A 46-year-old man alleging that Seattle Mayor Ed Murray raped and molested him when the man was a minor is bringing a civil lawsuit against the mayor.
But even if King County prosecutors had wanted to push for criminal charges, Washington’s statute of limitations on sex crimes would have blocked them.
That’s because many felony sex offenses against a minor can’t be prosecuted after the victim turns 30 years old. Others have just a three year statute of limitations.
A group of state lawmakers has been trying this year to eliminate the statute of limitations on a host of sex crimes — including rape and child rape. So far, they’ve had limited success.
House Bill 1155 passed the state House by a 90-8 vote in early March, but stalled in the GOP-controlled Senate Law and Justice Committee. It has not received a public hearing and is unlikely to pass this year.
Even if approved, the measure wouldn’t apply retroactively, said the bill’s sponsor, state Rep. Dan Griffey, R-Allyn, meaning it wouldn’t affect Murray’s situation. The mayor denies the allegations.
Opponents of the measure say statutes of limitation can encourage people to seek prosecution while evidence and memories of sex crimes are fresh. That can end in more convictions.
The monsters that commit these crimes should have to look over their shoulders the rest of their lives. Just like the survivors have to carry this baggage forever.
State Rep. Dan Griffey, R-Allyn
Backers of Griffey’s bill contend criminal justice should always be on the table for the sex crimes identified in the bill, including child molestation, incest and sexual exploitation of a minor.
“The monsters that commit these crimes should have to look over their shoulders the rest of their lives,” Griffey said. “Just like the survivors have to carry this baggage forever.”
The Law and Justice Committee is chaired by Sen. Mike Padden, R-Spokane Valley, who said he is against Griffey’s measure in part because he has concerns over people getting fair trials after such a long time has elapsed.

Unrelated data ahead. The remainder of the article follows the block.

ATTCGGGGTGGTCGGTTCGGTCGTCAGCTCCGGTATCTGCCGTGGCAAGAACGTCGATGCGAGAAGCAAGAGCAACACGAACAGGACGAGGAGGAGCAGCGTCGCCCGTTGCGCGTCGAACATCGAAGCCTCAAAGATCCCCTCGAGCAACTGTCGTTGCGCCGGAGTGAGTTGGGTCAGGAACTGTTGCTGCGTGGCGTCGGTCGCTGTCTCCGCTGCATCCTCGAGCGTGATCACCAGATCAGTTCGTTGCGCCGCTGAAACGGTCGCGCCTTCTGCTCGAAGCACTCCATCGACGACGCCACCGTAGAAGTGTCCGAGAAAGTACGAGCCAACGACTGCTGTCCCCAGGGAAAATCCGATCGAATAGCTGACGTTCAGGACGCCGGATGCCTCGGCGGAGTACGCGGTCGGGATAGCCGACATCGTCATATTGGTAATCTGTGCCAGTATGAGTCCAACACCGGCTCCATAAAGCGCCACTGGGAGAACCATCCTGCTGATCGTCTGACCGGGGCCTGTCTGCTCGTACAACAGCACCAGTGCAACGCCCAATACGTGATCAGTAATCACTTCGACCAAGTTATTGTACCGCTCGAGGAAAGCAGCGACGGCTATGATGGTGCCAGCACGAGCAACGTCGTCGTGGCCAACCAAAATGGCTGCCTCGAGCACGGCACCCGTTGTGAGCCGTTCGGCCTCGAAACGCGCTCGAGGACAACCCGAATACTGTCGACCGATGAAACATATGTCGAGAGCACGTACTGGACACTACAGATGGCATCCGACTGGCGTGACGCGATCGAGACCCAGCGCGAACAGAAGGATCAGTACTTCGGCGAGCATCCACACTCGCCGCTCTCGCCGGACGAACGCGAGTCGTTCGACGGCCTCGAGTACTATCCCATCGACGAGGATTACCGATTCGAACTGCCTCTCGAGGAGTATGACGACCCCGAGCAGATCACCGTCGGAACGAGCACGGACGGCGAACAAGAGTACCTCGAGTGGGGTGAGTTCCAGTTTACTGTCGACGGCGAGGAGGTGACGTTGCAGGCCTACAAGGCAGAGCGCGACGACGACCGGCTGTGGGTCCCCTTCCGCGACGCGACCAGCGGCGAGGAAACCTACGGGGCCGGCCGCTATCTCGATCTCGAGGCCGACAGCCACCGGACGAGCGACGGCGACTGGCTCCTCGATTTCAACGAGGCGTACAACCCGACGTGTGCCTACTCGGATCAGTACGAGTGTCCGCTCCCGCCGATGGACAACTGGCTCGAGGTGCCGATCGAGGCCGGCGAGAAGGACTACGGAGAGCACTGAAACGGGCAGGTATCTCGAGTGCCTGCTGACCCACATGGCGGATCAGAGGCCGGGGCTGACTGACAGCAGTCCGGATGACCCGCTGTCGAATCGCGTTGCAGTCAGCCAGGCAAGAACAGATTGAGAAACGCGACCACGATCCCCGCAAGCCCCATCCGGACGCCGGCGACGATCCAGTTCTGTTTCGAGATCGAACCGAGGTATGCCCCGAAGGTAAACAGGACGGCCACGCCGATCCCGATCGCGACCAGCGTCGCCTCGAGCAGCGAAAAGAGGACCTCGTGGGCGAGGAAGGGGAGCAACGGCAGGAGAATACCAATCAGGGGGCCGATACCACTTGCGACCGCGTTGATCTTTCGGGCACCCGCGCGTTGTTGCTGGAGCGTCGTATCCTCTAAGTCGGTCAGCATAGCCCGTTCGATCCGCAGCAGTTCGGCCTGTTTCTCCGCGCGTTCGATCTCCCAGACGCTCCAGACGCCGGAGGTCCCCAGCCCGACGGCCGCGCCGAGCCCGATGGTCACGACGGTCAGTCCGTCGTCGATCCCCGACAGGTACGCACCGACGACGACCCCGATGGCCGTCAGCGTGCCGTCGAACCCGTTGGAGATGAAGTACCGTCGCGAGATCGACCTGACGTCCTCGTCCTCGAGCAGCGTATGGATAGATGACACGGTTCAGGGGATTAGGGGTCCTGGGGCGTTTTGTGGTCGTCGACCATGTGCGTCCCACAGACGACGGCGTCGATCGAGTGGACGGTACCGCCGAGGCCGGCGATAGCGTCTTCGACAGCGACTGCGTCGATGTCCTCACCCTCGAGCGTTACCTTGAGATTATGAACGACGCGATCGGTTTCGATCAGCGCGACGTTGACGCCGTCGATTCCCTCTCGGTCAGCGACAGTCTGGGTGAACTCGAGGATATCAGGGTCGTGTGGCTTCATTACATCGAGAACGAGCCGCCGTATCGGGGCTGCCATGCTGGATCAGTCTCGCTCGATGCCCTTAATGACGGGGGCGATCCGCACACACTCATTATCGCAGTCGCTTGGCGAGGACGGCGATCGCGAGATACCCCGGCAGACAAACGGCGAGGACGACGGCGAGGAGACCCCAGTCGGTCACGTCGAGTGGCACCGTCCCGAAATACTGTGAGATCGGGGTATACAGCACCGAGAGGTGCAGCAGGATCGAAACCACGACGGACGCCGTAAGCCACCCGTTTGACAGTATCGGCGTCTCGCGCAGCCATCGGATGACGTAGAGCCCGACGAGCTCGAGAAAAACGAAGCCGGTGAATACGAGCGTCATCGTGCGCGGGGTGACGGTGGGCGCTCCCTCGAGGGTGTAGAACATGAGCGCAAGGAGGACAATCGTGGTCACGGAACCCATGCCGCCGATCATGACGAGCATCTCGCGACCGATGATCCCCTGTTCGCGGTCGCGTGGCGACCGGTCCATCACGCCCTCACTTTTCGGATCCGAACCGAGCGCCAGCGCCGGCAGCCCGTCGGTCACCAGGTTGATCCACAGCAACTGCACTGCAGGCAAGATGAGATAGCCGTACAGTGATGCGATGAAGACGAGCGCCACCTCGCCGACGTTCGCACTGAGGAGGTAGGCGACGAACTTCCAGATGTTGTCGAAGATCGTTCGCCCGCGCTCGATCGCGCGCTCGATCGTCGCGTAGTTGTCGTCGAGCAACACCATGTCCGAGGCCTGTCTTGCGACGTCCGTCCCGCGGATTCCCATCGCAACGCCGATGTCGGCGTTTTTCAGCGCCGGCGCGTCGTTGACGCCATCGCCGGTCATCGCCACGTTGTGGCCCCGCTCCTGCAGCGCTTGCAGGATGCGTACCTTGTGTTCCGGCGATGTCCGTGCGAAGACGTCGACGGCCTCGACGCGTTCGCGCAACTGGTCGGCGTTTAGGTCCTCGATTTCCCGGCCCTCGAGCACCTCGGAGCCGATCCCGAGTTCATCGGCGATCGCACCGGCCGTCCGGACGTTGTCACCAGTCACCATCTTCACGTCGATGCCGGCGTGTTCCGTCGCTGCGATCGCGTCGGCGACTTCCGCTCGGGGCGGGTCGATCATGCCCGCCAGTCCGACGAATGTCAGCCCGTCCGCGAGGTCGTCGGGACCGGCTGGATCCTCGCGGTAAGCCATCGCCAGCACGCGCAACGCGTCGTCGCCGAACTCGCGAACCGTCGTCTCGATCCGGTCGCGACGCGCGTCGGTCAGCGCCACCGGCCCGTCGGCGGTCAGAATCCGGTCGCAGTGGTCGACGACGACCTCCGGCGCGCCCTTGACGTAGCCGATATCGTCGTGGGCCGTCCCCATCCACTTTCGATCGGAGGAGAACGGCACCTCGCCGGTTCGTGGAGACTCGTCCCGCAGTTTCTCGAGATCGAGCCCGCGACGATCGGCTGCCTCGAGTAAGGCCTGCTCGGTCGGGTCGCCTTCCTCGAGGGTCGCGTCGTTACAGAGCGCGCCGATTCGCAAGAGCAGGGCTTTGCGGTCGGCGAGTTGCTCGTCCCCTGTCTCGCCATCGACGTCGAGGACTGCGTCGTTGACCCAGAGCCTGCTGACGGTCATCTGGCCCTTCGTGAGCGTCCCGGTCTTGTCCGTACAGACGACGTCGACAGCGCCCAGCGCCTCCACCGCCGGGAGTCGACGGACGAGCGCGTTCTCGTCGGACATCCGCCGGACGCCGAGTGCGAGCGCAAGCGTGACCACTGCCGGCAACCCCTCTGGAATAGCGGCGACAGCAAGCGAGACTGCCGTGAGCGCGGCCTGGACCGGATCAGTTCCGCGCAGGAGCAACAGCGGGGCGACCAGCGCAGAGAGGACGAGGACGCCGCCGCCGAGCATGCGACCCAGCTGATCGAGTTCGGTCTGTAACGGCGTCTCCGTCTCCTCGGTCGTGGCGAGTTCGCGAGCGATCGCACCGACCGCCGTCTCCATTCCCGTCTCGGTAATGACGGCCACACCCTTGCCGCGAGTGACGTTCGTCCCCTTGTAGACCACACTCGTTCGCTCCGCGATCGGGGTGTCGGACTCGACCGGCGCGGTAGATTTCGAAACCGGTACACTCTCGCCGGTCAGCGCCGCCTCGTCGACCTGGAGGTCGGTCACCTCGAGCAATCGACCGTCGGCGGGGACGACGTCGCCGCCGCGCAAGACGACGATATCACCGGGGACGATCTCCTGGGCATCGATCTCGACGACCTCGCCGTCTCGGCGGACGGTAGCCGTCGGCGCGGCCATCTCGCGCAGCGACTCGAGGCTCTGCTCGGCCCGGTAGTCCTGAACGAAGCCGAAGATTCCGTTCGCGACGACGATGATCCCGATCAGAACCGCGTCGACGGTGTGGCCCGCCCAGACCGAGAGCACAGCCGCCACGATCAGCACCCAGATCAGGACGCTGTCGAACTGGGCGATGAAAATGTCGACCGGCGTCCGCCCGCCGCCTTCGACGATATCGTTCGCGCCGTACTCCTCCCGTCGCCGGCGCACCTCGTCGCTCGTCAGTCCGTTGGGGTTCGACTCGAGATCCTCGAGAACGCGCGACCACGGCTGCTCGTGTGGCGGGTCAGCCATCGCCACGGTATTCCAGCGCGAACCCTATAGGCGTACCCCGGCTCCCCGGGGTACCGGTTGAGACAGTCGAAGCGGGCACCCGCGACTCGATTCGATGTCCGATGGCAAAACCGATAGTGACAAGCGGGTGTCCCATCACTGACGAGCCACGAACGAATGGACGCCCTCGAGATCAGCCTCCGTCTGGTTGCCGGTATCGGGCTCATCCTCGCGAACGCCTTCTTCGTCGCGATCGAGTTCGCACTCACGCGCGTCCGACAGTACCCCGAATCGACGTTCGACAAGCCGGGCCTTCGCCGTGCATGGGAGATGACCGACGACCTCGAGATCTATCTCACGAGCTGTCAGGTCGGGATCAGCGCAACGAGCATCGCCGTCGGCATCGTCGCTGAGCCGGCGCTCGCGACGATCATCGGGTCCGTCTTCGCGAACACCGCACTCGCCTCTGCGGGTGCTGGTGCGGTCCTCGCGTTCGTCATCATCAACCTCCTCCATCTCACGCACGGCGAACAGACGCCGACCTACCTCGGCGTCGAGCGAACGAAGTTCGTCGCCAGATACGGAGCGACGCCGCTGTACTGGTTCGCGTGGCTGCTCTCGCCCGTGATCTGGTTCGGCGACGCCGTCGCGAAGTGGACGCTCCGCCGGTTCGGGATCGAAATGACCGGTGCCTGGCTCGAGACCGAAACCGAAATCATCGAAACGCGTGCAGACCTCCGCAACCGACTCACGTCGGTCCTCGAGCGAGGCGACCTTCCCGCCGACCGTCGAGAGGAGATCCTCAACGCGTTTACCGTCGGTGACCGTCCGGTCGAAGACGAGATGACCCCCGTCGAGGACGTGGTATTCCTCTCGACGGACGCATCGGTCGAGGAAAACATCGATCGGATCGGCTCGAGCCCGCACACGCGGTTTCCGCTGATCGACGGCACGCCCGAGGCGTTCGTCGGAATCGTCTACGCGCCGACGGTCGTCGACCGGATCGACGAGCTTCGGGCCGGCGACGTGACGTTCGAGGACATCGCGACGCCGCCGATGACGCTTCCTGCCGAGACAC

“Witnesses die, memories become faulty over a period of time, and justice is not always served if you have unlimited” statute of limitations, Padden said.
He noted that he worked in the 2013 session to extend the statute of limitations on many child sex crimes to a victim’s 30th birthday.
Previously, the statute of limitations on child rape and other offenses ran out on a survivor’s 28th birthday. The same bill extended a three-year deadline for prosecuting sexual exploitation of a minor and other sex offenses.
Seattle attorney David Donnan said an unlimited statute of limitations creates “an unreasonable expectation” that victims can “delay as long as they feel” in reporting a sex crime. He said the criminal justice system is not “appropriate” for sex offense cases 20 to 40 years old because evidence can decline over time.
“The system is just not made to evaluate those claims when they get that old,” said Donnan, who testified against Griffey’s bill in the House this year on behalf of the Washington Defender Association and Washington Association of Criminal Defense Lawyers.
He said a measure that creates certain exceptions to the statute of limitations, such as a case with credible DNA evidence, may be a better approach.
Witnesses die, memories become faulty over a period of time, and justice is not always served if you have unlimited ... statute of limitations.
Sen. Mike, Padden, R-Spokane Valley
But state Rep. Tina Orwall, D-Des Moines, said she doesn’t believe the legislation would “delay people seeking justice,” it just keeps the option available if victims do wait to come forward.
Orwall is a cosponsor of Griffey’s bill.
“People do it when they feel their voice can be heard, that they’ll feel supported,” she said. “That could be in any point in the process.”
Some prior opposition to eliminating the statute of limitations on many sex crimes has faded this year. The Washington Association of Prosecuting Attorneys once opposed the concept, but has been neutral on this year’s measure.
Tom McBride, the group’s executive director, said prosecutors still want to incentivize people to report child sex crimes and other sex offenses quickly, and expect the measure would affect few people.
But he said new technology such as digital recordings can keep credible evidence for a long time, helping prosecutors in decades-old cases.
Currently, murder and certain homicides are among the few crimes not subject to a statute of limitations.
Griffey said he will continue to push his bill if it doesn’t pass this year. He and Padden said they would be open to a compromise, perhaps by making the measure apply to fewer sex crimes.
For now, Griffey said the lack of progress in the Legislature is frustrating.
“This is one of the crimes we’re going to dig our heels in and and say that this is one we won’t tolerate,” he said.